Electrodeposition of Ni-Fe-Mo-W Alloys - 13th Quarter Report
13th Quarterly Report - AESF Research Project #R-117. This NASF-AESF Foundation research project report covers the 13th quarter of project work (January-March 2016).
Yujia Zhang and E.J. Podlaha-Murphy*
Boston, Massachusetts, USA
Editor’s Note: This NASF-AESF Foundation research project report covers the 13th quarter of project work (January-March 2016). Progress on the previous quarters has been published in summary in the NASF Report in Products Finishing and in full at www.pfonline.com.** A printable PDF version is available by clicking HERE.
Beginning in January 2013, the NASF, through the AESF Foundation Research Board, funded a three-year project on alloy plating at Northeastern University, in Boston, under the direction of Dr. Elizabeth Podlaha-Murphy, with emphasis on nickel-molybdenum-tungsten deposits. In 2016, a one-year extension was granted to examine the influence of oxide particulates codeposited with different combinations of Ni, Mo and W alloys on the resulting deposit composition in the generation of novel alloy composites. What follows is the first report on this new work.
Electrodeposition of Ni-W-TiO2 composites
Metal matrix composite coatings combine a second phase particle into a metal, and can address the need for advanced materials with tailored properties. There are many reports of different particle types electrodeposited with metals, with several good reviews available.1,2 Generally, the particle is dispersed in an electrolyte, commonly by mechanical means through stirring, and captured into a growing film as the metal ion is reduced at the electrode surface. In particular, electrodeposited Ni-W alloys with titania particles have been previously reported with an emphasis on how the particle affects one of the deposit properties and its structure. Kumar, et al.3 examined the corrosion resistance and hardness of nickel-rich Ni-W deposits with small amounts of titanium. The hardness was improved with the inclusion of particles and the corrosion resistance was enhanced, particularly for pulsed deposition of the composite. Goldasteh and Rastegari,4 also reported improved hardness for a similar Ni-W-TiO2 composite compared to a Ni-W alloy. They used nano-sized titania particles leading to grain refining. Only when their composite was pulse deposited was there an enhancement of corrosion resistance in a 0.5M NaCl electrolyte. Other oxide particle types have been demonstrated with Ni-W alloy matrices as well, including nano-scaled alumina and zirconia. Yari and Dehghanian5 found that the alumina particle did not change the surface morphology, phase or texture of the Ni-W, but decreased the tungsten content and the rate of deposition. Beltowska-Lehman, et al.6 reported an enhancement of hardness with Ni-W-ZrO2 compared to similarly deposited Ni-W. They utilized ultrasonic agitation that can help to disperse the particles in the electrolyte and found that it had a positive effect on the amount of particle in the deposit.
Typically, Ni-W is electrodeposited from ammonium-containing electrolytes, and results in nickel-rich alloys, as in the cited examples above. Without ammonium ions in the electrolyte, the amount of tungsten in an electrodeposited film has been shown to be higher in Ni-W alloys, although with a loss in current efficiency.7 Presented here is an examination of adding titania particles to an ammonia-free Ni-W electrolyte, resulting in high amounts of tungsten in the deposit. Our goal is in determining if the particle changes the rates of deposition (i.e., partial current densities), hence composition and current efficiency, and if the inclusion of particles affects the morphology.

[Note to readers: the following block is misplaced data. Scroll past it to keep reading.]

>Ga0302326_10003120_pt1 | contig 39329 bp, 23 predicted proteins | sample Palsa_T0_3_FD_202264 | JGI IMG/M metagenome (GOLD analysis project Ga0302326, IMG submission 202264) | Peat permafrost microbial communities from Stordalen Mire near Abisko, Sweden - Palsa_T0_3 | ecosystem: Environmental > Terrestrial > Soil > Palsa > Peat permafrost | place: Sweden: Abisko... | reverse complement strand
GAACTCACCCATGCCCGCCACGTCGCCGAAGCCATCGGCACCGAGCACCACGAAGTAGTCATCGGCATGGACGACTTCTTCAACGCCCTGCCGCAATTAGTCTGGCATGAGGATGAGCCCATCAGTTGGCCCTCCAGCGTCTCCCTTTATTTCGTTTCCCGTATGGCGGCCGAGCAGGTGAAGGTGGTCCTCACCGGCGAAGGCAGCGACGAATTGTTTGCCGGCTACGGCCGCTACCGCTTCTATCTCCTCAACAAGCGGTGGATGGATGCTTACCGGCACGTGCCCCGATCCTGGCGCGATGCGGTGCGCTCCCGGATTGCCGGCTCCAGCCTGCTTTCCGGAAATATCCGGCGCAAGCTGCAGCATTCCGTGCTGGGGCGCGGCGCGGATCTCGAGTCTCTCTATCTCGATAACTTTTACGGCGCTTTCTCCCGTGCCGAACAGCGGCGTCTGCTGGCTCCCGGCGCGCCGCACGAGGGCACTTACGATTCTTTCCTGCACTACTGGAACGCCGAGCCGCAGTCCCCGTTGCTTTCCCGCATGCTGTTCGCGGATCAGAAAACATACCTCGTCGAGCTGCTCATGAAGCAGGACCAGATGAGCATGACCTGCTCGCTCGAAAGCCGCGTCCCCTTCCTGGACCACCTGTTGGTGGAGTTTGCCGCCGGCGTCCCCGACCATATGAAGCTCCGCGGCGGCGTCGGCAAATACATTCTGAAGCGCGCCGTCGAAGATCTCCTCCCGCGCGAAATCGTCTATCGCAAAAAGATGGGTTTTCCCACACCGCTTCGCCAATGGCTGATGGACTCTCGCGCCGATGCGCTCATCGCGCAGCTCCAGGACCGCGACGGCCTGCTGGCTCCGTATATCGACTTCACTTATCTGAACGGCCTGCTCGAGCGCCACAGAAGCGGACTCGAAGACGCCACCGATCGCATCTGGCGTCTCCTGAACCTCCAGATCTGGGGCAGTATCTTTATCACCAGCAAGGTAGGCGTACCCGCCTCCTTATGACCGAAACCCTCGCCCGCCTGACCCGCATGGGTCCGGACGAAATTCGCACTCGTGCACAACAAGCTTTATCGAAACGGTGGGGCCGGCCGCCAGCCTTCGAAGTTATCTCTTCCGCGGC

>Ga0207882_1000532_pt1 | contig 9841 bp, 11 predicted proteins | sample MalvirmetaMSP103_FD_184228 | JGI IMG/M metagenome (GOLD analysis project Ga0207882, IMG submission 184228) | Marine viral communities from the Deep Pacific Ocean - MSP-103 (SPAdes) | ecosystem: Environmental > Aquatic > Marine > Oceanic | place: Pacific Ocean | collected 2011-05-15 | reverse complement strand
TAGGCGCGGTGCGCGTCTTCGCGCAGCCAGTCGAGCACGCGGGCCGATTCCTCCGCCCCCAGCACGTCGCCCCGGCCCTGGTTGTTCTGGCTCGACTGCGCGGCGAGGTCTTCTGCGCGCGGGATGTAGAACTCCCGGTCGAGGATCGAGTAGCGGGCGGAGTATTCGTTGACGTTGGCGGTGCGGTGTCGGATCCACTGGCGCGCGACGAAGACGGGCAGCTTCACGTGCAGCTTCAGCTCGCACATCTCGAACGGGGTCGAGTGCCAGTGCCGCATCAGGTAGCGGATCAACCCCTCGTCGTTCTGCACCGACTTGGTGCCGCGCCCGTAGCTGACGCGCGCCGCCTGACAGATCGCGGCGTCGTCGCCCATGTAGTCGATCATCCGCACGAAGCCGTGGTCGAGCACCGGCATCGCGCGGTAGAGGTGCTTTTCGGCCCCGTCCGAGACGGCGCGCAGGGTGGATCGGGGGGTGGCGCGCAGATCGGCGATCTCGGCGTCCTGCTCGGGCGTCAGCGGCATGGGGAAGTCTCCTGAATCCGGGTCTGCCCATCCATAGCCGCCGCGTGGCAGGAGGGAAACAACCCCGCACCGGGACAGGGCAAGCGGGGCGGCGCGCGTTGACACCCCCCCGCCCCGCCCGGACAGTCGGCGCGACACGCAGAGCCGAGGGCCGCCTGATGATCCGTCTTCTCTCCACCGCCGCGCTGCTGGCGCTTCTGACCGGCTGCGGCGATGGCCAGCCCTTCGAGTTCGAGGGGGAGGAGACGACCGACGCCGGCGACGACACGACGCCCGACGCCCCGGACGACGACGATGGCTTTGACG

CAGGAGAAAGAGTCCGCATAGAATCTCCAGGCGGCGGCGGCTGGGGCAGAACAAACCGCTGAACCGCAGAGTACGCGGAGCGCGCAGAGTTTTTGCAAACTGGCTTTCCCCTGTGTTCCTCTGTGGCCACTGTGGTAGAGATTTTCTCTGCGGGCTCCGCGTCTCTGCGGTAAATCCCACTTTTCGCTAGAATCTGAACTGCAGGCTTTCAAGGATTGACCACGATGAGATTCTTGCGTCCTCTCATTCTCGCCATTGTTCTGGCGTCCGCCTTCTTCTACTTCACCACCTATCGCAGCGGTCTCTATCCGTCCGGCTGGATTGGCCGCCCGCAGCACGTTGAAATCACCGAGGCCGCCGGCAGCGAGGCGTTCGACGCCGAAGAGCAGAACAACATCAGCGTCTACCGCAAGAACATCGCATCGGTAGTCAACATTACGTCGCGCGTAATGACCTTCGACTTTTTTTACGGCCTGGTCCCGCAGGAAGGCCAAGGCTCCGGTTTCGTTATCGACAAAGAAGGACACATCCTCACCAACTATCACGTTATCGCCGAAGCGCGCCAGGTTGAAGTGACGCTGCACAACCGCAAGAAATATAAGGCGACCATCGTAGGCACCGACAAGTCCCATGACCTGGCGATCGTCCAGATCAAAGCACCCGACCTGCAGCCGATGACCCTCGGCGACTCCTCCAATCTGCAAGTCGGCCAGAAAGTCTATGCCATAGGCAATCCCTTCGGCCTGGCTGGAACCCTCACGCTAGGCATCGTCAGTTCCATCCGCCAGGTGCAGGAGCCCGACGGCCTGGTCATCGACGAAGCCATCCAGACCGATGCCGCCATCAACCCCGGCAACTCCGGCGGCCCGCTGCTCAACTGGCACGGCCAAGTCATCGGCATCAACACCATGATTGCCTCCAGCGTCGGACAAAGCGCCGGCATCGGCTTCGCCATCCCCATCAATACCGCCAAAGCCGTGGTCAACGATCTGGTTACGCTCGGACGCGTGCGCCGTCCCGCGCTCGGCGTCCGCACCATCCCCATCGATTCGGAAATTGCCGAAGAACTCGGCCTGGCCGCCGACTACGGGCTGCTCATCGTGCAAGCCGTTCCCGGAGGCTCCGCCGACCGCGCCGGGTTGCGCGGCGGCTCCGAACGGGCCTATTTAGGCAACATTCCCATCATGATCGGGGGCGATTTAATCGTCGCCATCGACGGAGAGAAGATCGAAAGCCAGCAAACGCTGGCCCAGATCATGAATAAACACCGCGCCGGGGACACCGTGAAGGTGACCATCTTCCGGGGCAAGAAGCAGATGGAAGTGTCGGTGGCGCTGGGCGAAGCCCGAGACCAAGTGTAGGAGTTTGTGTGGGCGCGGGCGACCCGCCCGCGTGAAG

A citrate-boric acid electrolyte was used in this study and contained 0.1M nickel sulfate, 0.15M sodium tungstate and 0.285M trisodium citrate, 1.0M boric acid, at a pH of 8 adjusted with sodium hydroxide, with and without 12.5 g/L micron-size titanium dioxide (particle diameters less than 44 microns, -325 mesh, Acros Organics). The determination of polarization curves and actual deposition were carried out at room temperature on copper covered brass cylinder electrodes, having a diameter of 0.6 cm. A copper tape, (3M Copper Conducting Tape, SPI supplies), typically used for SEM analysis, was used to cover the electrode so that the film could be readily removed for further analysis and the cylinder current collector re-used. The polarization data was scanned from the open circuit potential to a large enough overpotential to achieve a current density that is reached in a rotating Hull cell configuration. During the polarization scan a three-electrode cell configuration was used with a platinum mesh anode and a saturated calomel reference electrode (SCE). The curves were corrected for ohmic drop with impedance spectroscopy. The rotating Hull cell, shown in Fig. 1, used the same diameter rod, with a length of 8 cm, and an average current density of 50 mA/cm2. A plastic cylinder placed between the anode and the cathode, create a current distribution. The plot in Fig. 1 provides a way to estimate the current distribution. The calculated values assume a primary current distribution. The rotation rate was 500 rpm. A Solartron 1287A potentiostat/galvanostat current generator was used for both linear sweep voltammetry and deposition.
The composition and thickness were measured using x-ray fluorescence. The deposit surface morphology was inspected with scanning electron microscopy (SEM) obtained using a Hitachi 4800 at different magnifications.